"[T]he main evil of the present democratic institutions of the united states does not raise, as is often asserted in Europe, from their weakness, but from their irresistible strength. I am not so much alarmed at the excessive liberty which reigns in that country as at the inadequate securities which one finds there against tyranny."
by:
Alexis De Tocqueville
[Alexis Charles Henri Maurice Clerel, le Comte de Tocqueville] (1805-1859) French historian
Source:
Democracy in America, 1835
http://books.google.ca/books?id=e8IOEkLM6KsC&pg=PA256
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Reader comments about this quote:
 -- Mike, Norwalk      
I would like to know specifically what de Tocqueville was referring to. I agree, I am just not sure if what I think is what de Tocqueville meant. Is there a reference for this quote?
 -- E Archer, NYC     
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    Here is the rest of the quote:
    "When an individual or a party is wronged in the United States, to whom can he apply for redress? If to public opinion, public opinion constitutes the majority; if to the legislature, it represents the majority and implicitly obeys it; if to the executive power, it is appointed by the majority and serves as a passive tool in its hands. The public force consists of the majority under arms; the jury is the majority invested with the right of hearing judicial cases; and in certain states even the judges are elected by the majority. However iniquitous or absurd the measure of which you complain, you must submit to it as well as you can.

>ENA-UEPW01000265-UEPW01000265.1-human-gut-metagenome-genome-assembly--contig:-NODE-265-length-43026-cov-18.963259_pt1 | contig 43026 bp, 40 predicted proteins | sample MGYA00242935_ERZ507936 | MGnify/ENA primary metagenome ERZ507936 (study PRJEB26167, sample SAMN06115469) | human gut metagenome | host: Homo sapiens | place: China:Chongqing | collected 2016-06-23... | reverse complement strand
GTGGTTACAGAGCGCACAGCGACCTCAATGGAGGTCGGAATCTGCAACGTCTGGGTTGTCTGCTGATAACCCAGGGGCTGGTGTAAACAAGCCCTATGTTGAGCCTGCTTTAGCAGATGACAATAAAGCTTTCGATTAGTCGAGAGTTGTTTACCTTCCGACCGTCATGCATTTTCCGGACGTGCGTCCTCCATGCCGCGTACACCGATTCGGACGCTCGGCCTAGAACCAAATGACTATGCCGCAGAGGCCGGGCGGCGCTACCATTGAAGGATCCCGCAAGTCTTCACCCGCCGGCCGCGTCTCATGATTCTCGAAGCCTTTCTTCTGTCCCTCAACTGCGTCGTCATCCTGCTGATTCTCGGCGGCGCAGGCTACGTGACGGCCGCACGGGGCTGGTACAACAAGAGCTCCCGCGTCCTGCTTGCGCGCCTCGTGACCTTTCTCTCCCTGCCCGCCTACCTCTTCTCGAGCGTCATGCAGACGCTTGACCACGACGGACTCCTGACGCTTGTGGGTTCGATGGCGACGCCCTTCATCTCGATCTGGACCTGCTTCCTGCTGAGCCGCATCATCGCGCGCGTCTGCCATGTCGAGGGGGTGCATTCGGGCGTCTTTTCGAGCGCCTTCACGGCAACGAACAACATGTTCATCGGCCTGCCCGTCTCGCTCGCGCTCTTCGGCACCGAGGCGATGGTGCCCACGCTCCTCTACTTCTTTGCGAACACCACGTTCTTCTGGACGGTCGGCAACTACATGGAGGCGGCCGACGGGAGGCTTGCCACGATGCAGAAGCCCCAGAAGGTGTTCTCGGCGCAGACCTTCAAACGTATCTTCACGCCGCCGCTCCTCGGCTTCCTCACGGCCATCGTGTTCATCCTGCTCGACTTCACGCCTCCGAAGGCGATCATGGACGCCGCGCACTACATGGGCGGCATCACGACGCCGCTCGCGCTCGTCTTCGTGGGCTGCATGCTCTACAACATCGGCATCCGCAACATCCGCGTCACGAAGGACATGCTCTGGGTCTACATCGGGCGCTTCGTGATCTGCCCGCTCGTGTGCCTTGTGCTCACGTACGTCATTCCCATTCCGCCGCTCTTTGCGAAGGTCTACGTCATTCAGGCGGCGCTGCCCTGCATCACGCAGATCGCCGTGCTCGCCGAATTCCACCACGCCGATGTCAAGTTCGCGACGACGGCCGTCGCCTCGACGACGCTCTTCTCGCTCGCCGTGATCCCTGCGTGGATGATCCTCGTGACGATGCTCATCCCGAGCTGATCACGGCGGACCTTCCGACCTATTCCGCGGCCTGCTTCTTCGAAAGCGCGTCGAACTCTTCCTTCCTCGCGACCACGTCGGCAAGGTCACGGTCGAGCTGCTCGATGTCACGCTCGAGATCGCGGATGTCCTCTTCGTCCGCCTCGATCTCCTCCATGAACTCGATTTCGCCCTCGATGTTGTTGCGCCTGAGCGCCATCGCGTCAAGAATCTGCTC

If, on the other hand, a legislative power could be so constituted as to represent the majority without necessarily being the slave of its passions, an executive so as to retain a proper share of authority, and a judiciary so as to remain independent of the other two powers, a government would be formed which would still be democratic while incurring scarcely any risk of tyranny."

    De Tocqueville attached an interesting footnote to this paragraph citing a couple examples of his concern. See page 257 of Democracy In America.
     -- Editor, Liberty Quotes     
  •  
    Very interesting footnote. Liberty and freedom I have found are enjoyed for a short time, till the mob moves in. Seems to be the case at all times. So to maintain a greater degree of freedom from intrusion we moved farther from the mob. If far enough they lose desire to be where you are, or have what you have claimed for yourself.
     -- watchman13, USA     
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